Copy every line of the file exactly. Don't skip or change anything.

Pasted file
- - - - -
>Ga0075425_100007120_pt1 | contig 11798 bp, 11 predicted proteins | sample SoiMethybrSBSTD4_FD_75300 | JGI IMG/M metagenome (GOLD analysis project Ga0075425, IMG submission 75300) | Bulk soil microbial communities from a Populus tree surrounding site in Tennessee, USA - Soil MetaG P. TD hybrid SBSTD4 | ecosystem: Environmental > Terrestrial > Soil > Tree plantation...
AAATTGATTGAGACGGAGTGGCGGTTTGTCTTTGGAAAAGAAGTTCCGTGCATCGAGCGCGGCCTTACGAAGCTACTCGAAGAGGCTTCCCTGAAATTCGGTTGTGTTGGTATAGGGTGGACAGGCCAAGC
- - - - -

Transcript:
>Ga0075425_100007120_pt1 | contig 11798 bp, 11 predicted proteins | sample SoiMethybrSBSTD4_FD_75300 | JGI IMG/M metagenome (GOLD analysis project Ga0075425, IMG submission 75300) | Bulk soil microbial communities from a Populus tree surrounding site in Tennessee, USA - Soil MetaG P. TD hybrid SBSTD4 | ecosystem: Environmental > Terrestrial > Soil > Tree plantation...
AAATTGATTGAGACGGAGTGGCGGTTTGTCTTTGGAAAAGAAGTTCCGTGCATCGAGCGCGGCCTTACGAAGCTACTCGAAGAGGCTTCCCTGAAATTCGGTTGTGTTGGTATAGGGTGGACAGGCCAAGC